Even a piece of metal can get a second chance. In 1991, a group of researchers investigating the disappearance of Amelia Earhart found a sheet of aluminum on the island of Nikumaroro in the Western Pacific. Earhart's plane, a Model 10 Electra, mysteriously vanished near the island on July 2, 1937. This piece of metal, a sheet 19 inches by 23 inches and made of the same material as Earhart's plane, looked like it could be the first piece of the aircraft ever found.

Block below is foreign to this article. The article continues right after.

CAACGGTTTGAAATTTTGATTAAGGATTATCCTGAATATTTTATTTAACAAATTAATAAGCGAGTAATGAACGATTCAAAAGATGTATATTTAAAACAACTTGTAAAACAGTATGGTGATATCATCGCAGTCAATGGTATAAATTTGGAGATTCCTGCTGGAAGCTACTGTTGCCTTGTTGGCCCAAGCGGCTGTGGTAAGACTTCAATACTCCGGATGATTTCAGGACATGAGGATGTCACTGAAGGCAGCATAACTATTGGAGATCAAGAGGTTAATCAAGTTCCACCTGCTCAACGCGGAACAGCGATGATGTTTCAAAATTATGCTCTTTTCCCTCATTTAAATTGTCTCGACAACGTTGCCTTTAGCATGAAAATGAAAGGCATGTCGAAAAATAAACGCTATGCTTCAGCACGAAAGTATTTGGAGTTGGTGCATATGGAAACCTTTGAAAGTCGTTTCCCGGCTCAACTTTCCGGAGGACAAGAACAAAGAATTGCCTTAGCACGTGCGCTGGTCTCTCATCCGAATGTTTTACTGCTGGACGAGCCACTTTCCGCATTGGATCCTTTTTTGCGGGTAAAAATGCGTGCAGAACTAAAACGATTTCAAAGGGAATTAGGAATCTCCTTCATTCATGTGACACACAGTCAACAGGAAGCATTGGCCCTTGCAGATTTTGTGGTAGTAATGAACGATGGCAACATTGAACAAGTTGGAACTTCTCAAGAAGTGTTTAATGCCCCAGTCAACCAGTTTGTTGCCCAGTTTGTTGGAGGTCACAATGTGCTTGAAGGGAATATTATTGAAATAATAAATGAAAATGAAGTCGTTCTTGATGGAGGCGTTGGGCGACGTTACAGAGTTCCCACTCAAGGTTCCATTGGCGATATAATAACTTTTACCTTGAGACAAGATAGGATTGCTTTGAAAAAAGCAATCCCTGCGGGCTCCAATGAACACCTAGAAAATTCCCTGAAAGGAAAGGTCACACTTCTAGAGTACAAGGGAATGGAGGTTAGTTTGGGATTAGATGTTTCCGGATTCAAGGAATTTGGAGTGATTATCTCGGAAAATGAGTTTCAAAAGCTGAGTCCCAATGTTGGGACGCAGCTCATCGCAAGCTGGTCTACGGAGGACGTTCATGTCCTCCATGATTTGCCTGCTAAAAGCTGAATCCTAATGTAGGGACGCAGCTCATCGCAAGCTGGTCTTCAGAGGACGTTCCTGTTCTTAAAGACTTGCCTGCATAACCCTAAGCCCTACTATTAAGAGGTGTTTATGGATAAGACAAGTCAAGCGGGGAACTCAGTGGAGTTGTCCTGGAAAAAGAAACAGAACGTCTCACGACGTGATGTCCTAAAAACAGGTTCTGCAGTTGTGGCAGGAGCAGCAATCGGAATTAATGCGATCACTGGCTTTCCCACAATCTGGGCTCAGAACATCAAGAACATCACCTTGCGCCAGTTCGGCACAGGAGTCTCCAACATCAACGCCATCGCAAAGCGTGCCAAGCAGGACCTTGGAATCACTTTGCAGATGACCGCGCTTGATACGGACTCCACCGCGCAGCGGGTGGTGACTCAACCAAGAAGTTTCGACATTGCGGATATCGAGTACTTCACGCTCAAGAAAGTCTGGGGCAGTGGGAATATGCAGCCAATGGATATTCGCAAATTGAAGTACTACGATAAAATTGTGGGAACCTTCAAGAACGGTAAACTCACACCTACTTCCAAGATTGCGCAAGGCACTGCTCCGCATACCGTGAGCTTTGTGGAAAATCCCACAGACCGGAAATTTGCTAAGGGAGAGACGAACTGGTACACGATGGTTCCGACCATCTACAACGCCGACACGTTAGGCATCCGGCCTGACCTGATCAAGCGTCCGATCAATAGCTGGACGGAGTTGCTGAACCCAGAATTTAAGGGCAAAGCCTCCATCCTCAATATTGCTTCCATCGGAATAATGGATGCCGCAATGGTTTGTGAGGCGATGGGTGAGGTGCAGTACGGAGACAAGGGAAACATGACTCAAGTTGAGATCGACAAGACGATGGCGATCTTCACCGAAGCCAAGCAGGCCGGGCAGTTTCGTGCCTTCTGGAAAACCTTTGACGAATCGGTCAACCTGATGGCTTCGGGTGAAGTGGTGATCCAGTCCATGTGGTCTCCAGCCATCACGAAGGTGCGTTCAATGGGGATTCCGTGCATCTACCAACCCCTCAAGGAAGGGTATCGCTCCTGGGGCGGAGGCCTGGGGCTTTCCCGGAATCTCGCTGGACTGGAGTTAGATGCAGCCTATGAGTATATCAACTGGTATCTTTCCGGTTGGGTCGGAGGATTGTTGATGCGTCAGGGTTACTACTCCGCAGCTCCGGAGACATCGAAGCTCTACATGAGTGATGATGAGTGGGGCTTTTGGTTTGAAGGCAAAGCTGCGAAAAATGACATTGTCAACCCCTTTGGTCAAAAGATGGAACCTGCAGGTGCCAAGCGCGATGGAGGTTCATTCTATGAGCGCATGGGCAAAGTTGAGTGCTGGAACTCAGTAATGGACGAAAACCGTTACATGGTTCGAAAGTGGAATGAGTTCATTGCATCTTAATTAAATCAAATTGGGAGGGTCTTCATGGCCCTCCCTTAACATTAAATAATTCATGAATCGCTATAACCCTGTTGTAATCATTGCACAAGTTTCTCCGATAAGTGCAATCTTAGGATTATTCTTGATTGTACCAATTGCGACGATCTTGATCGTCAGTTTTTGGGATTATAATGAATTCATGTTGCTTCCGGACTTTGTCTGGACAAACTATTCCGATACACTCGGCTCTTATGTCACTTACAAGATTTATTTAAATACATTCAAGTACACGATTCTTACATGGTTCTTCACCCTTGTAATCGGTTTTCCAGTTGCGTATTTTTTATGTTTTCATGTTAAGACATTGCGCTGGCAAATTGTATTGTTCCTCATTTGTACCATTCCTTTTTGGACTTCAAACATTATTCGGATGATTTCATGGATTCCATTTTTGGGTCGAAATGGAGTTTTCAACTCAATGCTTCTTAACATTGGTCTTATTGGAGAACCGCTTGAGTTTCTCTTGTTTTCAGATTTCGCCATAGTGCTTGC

The problem was its odd shape and size, which didn't seem to fit any part of the Electra. "We finally reached the point that we decided that it couldn't be from Earhart's plane," said Richard Gillespie of The International Group for Historic Aircraft Recovery, which has spent 26 years and made 10 expeditions to investigate the mystery surrounding Earhart's disappearance.
The team then looked at every other kind of plane that could've flown over the Pacific at that time. But, again, nothing fit.
"Earlier this year, around June, I threw up my hands," Gillespie said. "I didn't know what the heck this thing is."